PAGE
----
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Byron Shire
May 15, 2021

Growing small festivals… sideways!

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Ash Grunwald at Bello Fest 2-5 July

Mandy Nolan

Taking the lead from the success of Mullum Music Festival, creator Glenn Wright has launched a sister event in Bellingen. Over 2–5 July Bello Winter Music will see the pubs and halls of the little village vibrating with music.

What is the vision for Bello Winter Music? Will it be exactly like Mullum Music Festival?

I picture the winter festival as having its own identity, yet with some really strong collaborations with Mullum Festival. I have been closely working with the Bellingen Chamber of Commerce and three wonderful Bellingen women who are guiding me in this process.

I think the festival will also have aspects of the city of Melbourne, as it will be winter, and indoor music works so well in winter. People can dress up and it’s so social, and it’s too cold to swim.

The beauty of Bellingen comes from its higher hinterland location. The river is the strong physical presence. It’s a slightly different landscape from Mullum, that is lower down, and where the Main Arm waterways run into the Brunswick River and out to the beaches.

We are more open physically and Bellingen is more concentrated. The area has developed very committed community organisations that focus on many different aspects of sustainability, food security, and community.

Just like Mullum, at Bellingen we are embracing the local community organisations as much as we can.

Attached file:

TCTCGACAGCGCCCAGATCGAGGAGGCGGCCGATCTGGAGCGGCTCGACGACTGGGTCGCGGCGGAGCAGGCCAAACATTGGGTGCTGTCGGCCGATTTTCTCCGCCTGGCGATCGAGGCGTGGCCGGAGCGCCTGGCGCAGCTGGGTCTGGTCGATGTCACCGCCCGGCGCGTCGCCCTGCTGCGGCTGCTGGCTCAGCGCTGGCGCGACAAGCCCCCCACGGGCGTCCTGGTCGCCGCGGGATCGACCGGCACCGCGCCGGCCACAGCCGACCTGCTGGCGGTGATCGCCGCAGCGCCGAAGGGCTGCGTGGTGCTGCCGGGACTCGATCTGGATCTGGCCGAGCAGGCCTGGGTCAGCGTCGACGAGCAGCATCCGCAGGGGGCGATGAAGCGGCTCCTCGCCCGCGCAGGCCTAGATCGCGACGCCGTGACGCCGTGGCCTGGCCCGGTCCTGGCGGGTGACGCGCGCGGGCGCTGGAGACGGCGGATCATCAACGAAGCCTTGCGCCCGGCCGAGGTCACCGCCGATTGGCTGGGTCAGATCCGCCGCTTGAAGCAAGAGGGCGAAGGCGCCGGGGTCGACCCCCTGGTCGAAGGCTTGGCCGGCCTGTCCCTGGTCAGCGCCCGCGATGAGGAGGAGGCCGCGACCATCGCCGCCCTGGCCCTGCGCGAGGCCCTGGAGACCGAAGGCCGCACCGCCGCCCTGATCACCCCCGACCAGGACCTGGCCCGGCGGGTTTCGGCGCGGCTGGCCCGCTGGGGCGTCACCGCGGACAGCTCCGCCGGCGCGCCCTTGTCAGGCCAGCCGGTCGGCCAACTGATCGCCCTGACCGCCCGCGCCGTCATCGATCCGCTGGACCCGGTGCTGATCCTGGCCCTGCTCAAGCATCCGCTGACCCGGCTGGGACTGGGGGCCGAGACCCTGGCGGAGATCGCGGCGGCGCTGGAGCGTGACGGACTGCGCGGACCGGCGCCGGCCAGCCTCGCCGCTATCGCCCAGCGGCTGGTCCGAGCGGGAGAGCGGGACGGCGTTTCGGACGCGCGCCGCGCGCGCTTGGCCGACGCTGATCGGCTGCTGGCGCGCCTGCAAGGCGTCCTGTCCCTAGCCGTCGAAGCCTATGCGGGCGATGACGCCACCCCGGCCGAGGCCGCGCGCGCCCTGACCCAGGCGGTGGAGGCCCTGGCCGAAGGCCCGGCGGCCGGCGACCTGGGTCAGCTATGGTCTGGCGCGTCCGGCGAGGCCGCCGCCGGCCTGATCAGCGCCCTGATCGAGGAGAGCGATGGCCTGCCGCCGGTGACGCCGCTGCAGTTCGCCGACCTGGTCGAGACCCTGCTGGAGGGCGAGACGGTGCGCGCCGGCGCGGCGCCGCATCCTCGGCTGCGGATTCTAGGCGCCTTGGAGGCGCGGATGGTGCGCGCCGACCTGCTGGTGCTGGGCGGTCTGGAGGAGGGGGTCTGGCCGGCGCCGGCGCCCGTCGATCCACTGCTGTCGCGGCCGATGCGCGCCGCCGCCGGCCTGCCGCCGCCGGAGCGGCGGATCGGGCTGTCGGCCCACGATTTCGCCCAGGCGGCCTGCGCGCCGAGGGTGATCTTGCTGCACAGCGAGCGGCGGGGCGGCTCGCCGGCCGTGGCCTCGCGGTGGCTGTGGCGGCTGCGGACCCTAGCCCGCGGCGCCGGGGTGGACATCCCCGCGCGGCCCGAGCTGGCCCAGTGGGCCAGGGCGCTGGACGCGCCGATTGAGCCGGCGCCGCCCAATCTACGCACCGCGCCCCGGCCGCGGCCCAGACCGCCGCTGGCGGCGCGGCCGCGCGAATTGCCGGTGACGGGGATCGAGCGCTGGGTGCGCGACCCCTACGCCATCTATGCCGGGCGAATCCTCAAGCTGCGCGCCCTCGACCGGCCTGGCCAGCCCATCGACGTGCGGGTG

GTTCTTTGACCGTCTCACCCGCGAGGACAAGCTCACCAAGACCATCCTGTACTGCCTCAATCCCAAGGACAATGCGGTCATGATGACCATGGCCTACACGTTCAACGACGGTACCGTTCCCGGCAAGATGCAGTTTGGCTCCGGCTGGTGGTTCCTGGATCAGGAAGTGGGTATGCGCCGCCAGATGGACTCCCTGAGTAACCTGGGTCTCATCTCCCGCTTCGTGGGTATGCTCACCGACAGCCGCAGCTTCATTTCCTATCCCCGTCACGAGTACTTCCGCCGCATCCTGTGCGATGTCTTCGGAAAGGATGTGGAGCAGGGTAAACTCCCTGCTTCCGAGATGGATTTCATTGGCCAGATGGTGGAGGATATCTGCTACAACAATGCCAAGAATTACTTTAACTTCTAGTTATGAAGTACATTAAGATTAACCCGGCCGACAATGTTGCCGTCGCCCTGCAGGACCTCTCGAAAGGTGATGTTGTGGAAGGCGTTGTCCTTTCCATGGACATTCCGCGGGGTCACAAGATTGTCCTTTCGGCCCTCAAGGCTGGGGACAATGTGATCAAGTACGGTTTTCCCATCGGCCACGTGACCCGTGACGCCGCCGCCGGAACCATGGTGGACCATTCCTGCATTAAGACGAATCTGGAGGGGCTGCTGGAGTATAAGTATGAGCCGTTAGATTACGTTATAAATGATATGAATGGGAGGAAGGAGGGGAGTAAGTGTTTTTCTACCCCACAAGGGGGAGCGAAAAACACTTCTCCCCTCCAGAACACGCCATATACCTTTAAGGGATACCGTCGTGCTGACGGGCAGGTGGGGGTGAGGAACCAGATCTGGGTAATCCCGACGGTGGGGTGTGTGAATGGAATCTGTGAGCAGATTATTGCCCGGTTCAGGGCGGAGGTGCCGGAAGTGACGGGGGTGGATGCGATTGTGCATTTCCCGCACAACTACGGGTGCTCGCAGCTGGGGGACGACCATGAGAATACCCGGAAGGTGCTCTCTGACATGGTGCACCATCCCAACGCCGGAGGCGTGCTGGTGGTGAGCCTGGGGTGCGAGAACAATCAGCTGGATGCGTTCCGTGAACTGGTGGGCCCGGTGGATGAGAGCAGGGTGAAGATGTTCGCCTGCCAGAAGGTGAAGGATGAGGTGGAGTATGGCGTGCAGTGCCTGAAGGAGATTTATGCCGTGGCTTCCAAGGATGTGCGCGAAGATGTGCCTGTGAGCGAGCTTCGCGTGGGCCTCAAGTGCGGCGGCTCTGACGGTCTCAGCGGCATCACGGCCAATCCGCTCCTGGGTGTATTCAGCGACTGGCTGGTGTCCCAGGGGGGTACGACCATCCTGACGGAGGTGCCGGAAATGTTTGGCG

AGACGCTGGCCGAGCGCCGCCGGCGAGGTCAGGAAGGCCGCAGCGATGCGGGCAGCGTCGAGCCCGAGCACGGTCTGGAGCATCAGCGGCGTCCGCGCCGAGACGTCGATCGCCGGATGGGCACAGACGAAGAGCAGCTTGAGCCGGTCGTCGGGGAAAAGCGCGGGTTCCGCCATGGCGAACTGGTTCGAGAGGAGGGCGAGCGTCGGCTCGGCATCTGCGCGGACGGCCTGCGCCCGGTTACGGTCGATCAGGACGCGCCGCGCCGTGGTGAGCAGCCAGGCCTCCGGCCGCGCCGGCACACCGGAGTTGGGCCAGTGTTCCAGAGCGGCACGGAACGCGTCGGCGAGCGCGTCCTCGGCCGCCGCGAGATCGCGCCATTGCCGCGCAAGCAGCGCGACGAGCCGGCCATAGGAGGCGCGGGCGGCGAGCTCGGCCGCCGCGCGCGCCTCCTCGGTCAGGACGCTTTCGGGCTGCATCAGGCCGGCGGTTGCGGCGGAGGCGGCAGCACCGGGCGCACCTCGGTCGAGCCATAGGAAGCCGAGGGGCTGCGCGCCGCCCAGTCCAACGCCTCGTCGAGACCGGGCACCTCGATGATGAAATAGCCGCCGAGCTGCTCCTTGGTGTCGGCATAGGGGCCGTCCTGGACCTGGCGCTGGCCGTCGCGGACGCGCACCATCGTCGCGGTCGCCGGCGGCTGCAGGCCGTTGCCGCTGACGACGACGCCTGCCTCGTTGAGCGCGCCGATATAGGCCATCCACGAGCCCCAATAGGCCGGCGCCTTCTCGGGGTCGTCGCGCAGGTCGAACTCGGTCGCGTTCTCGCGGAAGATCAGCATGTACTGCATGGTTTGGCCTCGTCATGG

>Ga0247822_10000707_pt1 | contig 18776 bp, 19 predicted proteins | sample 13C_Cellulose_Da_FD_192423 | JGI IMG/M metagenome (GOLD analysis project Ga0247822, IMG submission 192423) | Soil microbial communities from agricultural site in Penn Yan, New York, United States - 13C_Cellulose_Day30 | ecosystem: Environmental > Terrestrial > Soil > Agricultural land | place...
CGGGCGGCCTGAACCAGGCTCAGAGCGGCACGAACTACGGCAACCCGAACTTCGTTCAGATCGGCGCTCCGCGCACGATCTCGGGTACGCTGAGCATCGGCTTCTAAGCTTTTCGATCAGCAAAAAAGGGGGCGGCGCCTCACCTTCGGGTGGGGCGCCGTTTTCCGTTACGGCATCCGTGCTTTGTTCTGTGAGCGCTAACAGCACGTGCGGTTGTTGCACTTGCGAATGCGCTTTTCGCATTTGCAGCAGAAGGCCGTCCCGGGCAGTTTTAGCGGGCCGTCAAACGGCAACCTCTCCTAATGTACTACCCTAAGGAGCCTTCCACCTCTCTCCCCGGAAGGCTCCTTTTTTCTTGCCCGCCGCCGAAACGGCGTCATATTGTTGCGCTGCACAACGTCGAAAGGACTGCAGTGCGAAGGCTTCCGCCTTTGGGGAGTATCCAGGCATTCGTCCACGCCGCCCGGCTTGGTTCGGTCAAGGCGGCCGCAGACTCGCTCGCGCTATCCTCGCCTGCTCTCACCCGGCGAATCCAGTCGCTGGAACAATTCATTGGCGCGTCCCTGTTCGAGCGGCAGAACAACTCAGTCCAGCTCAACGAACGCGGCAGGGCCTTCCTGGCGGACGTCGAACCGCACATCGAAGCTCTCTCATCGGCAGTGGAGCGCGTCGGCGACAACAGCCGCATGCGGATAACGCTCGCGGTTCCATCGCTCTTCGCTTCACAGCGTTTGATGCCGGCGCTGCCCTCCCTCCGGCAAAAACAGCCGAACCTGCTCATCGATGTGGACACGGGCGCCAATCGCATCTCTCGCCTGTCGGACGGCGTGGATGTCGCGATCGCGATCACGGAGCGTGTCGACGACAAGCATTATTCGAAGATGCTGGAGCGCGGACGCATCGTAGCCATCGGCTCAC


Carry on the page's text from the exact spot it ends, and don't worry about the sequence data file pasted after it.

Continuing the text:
The Bellingen Learning Alliance is helping us present showcases by 10 local community groups. The activities include the local organic growers market, many local nature walks, winter bee-keeping talks, clean-energy workshops, permaculture, eat-the-street walks, forums on the river and food security and much more.

So through embracing what is local, and booking many local artists on the music program, we hope to have a really good platform to present a rip-roaring, diverse and fun music program.

Why have you decided not to expand Mullum Music Festival? Is it feasible to grow an entirely new event?

I remember the first Mullum Fest; a local came up to me and thanked me and said please let’s leave it like this. What I think he was saying is that the first year of a festival is often the most exciting, just like seeing a band for the first time, and that eventually festivals outgrow themselves.

I feel Mullum is where it should be, and now I want to simply make it more fun and maybe continue to work on its uniqueness. I’m no longer interested in growth. The option of another smaller event down south was appealing and I’ve been working on it for a few years.
It’s great to be proud of what you have in your local community. It’s also great to look further afield and try things. I hope Mullum and Bello will both benefit from this cultural exchange (almost social) experiment.

Many Byron Shire acts will head to Bellingen for a gig and already many Bellingen acts head north to us in November.

What does a music festival like this do for a small town and the local region?

I think you can’t overstate this. Successful cultural events bring prosperity to the social infrastructure, cultural depth, and there are economical benefits. The flow-on effects are substantial.